Williams story line dominating Hall of Fame game

CANTON, Ohio -- Whether he is in for two plays or two
quarters, Ricky Williams will draw the most attention in Monday
night's Hall of Fame game.

Forget the returns to the NFL of Dolphins coach Nick Saban and
Bears offensive coordinator Ron Turner. Or the holdouts of both
teams' top draft picks, running backs Ronnie Brown of Miami and
Cedric Benson of Chicago.

For now, ignore all the questions about both clubs' suspect
offenses. The spotlight for this one is on Williams.

"I really don't have an expectation," Williams said. "I found
that expectations really get in the way. I don't make that choice.
I don't decide how many carries I will have, therefore it's
pointless for me to have expectations about it."

But there will be expectations from elsewhere. Actually, from
nearly everywhere.

When one of the NFL's premier players retires just before
training camp, as Williams did last year at age 27, and his former
team falls apart, his comeback draws headlines. Particularly with
the enigmatic Williams, who must serve a four-game suspension at
the outset of the regular season for violating the NFL's substance
abuse policy.

Williams, who claimed throughout his layoff that he had no
interest in suiting up again, now says he has a mission to achieve
through football.

"I realize that one thing that I've had to work on to grow as a
person is the only reason why someone is gifted, which is to give
back," he said. "My teacher is from Vietnam and she doesn't
understand why … don't [people] go out and play football instead
of just sitting on the couch drinking beer. I'd rather have people
be inspired by what we do. When we work through this heat and fight
through this adversity, I wish they can be more inspired by what we

The Dolphins could be inspired both by seeing their greatest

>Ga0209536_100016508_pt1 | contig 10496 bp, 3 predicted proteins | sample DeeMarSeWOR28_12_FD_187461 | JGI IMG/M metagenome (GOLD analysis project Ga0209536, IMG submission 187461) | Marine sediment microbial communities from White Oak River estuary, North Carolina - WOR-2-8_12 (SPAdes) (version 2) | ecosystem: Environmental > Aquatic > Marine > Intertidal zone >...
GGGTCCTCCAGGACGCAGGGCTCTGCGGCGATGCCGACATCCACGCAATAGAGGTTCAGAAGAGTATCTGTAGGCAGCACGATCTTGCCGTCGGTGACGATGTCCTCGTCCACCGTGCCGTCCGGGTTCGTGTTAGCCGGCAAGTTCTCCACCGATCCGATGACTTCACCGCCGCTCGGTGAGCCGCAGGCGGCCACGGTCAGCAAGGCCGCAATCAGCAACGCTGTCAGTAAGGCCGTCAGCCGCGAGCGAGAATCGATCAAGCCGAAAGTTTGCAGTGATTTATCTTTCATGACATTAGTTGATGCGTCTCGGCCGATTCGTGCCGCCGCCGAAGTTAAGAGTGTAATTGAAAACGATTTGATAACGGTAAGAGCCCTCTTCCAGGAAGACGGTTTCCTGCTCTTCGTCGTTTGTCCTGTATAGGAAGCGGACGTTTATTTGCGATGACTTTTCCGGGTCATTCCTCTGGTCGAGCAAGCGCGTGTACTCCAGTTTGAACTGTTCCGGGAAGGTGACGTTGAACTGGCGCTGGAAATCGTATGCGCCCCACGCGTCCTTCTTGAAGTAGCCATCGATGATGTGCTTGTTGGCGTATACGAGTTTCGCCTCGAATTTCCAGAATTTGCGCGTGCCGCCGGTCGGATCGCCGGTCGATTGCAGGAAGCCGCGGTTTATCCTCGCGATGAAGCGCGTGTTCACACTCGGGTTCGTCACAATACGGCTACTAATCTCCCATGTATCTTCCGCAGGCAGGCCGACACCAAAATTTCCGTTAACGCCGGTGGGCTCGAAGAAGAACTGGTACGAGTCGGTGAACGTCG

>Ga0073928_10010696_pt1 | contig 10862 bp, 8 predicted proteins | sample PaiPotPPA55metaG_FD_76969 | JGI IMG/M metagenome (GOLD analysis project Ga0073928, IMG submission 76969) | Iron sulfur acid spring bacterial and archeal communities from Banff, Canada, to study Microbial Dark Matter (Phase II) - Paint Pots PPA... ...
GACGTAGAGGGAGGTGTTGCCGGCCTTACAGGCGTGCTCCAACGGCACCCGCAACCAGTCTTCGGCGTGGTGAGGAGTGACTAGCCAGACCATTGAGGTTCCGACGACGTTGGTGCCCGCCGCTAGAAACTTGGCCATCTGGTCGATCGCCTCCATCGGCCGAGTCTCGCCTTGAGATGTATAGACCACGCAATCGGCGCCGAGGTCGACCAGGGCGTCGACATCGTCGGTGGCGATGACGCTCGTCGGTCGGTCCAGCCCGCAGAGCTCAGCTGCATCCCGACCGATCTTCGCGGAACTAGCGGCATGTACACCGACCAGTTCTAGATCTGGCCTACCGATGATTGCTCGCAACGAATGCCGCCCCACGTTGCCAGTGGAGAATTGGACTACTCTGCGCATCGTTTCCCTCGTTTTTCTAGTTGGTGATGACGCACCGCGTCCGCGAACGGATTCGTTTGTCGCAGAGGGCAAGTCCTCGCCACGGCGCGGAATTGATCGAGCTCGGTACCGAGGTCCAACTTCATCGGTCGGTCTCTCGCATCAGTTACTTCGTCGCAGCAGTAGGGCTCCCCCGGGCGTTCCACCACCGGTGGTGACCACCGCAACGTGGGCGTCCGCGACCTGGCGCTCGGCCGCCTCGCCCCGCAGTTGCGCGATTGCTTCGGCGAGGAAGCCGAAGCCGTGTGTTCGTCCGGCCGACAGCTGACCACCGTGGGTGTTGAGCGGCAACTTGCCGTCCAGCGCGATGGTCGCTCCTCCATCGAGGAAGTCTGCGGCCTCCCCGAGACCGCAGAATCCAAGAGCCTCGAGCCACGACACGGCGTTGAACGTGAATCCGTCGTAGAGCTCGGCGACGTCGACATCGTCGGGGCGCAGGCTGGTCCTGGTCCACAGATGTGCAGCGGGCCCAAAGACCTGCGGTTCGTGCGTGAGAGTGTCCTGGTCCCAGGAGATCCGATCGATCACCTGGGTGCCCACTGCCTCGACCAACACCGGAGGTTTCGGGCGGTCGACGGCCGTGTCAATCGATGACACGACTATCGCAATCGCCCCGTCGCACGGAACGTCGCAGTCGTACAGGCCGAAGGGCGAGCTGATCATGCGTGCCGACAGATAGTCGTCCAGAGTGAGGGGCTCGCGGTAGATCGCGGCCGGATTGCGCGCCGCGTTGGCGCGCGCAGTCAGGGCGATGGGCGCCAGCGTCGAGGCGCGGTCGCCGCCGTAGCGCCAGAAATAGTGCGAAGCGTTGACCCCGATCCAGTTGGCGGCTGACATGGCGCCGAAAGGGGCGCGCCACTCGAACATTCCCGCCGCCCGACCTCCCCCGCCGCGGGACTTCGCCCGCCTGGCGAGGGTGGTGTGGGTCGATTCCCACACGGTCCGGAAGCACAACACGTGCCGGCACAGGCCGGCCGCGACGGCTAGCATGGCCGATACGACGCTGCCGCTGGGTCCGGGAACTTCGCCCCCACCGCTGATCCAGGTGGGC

player, Dan Marino, being saluted as the latest Hall of Fame
inductee (along with Steve Young, Fritz Pollard and Benny
Friedman), and by trying to prove something from the outset to
Saban. Miami has dozens of questions to answer in Saban's first
season as an NFL head man -- he was a defensive coordinator under
Bill Belichick in Cleveland before heading to Michigan State and
then LSU.

"For me, personally, there is always a lot of apprehension when
you do something new," Saban admitted. "Whether it's the first
practice, the first team meeting, the first game or the first camp,
and I don't think there is going to be anything different about
this. This is my 12th year of being a head coach, but obviously the
first one in the National Football League.

"It will be interesting to see where we are as a team, I'm very
much looking forward to that, but also as a coach you always wonder
if you've covered all the bases."

Chicago is in its second season under coach Lovie Smith, who has
turned over his offense to Turner, now in his second stint with the
Bears after an eight-year stint as the head coach of Illinois. The
defense, Smith's specialty, should be representative if star
linebacker Brian Urlacher and safety Mike Brown are healthy.

But the offense, with quarterback Rex Grossman returning from
missing most of the 2004 season with a knee injury, is starting
anew under Turner.

"I just want to see him run the offense, make good decisions,
get rid of the ball quickly," said Turner, who didn't indicate how
long Grossman would play Monday night. "I know the physical part
will be there, the accuracy, everything else. I know he'll do that.
But just to make sure he's focused in and running the offense."

Grossman says not to worry.

"I'm ready. We've practiced enough to know this offense and
practiced enough to know that I'm 100 percent healthy and ready to
go," he said. "So this is just an exciting beginning of our